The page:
Students engage in inquiry-based social studies as they study geography and apply thinking skills (including comparing/contrasting, observing, classifying, etc.) to the following units:
• Self Awareness/Uniqueness
• Rules and Routines
• Family and Community
• Recognize Similarities and Differences Among Various
Cultures of the American People

• Engage in exploration and play with materials
• Create art that tells a story about a life experience
• Recognize that people represent their experiences and traditions through artistic expression
• Collaborate in art making and sharing materials
• Connect with art in other settings
• Solve artistic problems and think critically and creatively
• Use materials safely
• Focus on and pursue a process or idea to completion during experimentation with a variety of media and tolls.

• Demonstrate melodic direction
• Recognize the difference between a speaking and singing voice
• Use Echo and simple songs to develop singing skills
• Recognize and move to a steady beat
• Express music through movement
• Song Tales-experiencing stories through music

Physical Education
• Experience the joy of movement with self and others
• Learn movement concepts and skills that will lead to enjoyable participation in activities, games and sports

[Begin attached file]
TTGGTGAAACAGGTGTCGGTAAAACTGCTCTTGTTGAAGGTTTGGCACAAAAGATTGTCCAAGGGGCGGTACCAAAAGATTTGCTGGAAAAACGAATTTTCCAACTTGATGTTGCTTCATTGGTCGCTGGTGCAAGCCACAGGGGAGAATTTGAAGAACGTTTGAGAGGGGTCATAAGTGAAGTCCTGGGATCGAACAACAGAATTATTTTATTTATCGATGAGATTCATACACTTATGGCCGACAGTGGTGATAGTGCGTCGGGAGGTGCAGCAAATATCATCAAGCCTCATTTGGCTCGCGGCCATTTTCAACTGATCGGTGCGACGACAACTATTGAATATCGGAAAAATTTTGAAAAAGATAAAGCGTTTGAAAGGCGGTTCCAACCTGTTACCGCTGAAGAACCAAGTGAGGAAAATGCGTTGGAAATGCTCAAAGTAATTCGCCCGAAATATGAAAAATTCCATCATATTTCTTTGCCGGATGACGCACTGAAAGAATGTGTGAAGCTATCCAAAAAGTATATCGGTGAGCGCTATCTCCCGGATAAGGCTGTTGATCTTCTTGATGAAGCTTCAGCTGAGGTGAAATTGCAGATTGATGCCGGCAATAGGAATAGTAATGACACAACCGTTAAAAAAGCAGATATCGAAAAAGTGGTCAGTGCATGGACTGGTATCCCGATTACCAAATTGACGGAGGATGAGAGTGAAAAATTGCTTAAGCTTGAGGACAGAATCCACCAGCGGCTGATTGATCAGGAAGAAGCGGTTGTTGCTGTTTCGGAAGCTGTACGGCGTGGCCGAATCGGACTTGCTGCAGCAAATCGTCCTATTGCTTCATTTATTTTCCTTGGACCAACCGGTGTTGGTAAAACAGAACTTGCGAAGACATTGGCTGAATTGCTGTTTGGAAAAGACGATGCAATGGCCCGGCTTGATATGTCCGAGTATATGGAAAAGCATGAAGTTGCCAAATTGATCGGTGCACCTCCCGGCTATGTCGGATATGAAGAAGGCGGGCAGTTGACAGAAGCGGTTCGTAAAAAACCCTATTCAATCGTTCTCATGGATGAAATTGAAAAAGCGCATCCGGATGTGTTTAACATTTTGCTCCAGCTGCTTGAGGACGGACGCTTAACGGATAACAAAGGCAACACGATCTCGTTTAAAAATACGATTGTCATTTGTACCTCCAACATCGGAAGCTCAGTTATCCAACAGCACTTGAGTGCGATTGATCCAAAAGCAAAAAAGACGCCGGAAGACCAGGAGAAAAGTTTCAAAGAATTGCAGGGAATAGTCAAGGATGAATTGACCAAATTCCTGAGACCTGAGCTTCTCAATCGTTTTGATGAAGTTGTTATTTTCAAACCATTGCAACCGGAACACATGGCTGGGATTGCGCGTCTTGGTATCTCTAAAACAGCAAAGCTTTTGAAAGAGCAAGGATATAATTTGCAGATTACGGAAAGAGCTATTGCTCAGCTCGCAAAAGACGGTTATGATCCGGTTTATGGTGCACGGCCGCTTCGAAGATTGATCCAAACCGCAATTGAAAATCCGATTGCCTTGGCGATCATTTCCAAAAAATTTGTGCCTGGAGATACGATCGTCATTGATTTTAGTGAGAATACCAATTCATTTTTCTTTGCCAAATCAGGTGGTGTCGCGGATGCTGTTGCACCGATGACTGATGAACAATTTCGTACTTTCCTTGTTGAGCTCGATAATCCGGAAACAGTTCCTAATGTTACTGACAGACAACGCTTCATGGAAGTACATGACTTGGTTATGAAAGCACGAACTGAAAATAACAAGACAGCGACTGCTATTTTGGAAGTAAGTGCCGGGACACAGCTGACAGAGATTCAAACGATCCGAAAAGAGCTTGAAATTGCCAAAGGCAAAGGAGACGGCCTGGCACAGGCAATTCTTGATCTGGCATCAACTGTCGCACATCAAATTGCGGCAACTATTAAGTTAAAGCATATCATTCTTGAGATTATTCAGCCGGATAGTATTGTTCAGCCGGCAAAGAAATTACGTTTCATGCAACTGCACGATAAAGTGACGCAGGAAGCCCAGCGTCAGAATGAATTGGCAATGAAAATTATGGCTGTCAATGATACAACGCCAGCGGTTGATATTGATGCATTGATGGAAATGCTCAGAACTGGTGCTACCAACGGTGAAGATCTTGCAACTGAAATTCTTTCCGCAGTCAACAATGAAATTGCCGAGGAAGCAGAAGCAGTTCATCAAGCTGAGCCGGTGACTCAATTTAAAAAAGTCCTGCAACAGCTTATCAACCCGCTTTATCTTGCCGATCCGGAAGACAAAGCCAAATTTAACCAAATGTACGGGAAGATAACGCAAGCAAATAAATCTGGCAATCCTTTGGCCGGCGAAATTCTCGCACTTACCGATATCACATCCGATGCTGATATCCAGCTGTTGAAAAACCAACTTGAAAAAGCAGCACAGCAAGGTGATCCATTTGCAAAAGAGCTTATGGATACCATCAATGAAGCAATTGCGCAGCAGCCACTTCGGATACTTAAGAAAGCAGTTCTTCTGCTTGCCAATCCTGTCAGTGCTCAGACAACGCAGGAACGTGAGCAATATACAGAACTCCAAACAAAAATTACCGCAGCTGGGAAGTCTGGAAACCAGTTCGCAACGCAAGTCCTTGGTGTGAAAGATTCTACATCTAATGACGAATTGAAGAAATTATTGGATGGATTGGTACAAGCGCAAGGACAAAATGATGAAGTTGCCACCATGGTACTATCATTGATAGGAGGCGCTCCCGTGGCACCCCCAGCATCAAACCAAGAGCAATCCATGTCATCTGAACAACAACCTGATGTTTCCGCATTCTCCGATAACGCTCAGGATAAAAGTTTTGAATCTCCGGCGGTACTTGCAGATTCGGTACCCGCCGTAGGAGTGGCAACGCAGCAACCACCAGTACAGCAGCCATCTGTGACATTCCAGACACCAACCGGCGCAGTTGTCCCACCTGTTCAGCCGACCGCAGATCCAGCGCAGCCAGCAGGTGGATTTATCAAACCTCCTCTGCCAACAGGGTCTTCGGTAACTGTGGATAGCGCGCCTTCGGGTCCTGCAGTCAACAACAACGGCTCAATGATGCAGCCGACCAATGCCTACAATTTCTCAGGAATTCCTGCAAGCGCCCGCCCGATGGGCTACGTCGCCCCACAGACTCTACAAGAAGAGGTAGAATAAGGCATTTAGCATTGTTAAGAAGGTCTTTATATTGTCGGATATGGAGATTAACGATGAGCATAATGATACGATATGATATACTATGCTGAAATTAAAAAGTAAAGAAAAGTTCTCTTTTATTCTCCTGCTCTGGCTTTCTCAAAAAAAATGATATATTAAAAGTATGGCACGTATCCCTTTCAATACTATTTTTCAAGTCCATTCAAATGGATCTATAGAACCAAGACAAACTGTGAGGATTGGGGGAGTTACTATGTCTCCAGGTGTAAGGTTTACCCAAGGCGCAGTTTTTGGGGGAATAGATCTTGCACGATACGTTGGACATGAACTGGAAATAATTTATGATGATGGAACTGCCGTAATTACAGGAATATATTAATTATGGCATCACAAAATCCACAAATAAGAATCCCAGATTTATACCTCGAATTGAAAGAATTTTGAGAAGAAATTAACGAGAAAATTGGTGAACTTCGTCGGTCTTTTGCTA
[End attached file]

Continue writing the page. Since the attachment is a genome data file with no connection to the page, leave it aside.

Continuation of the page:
• Understand the concepts of personal & general space
• Demonstrate skills of turning, stretching, curling, and rolling sideways
• Understand the directions up/down and forward/backward
• Demonstrate relationships with objects and people (over/under, on/off, around)
• Understand and travel in 3 different pathways (straight, curved, zigzag)
• Follow directions in group settings
• Shares equipment and space with others

Library & Digital Learning
• Identify areas of media center
• Locate picture books and fiction areas
• Locate the nonfiction section and recognize it is organized by topic
• Demonstrate active listening skills and listen to literature for pleasure and information
• Use tools in painting/drawing programs or apps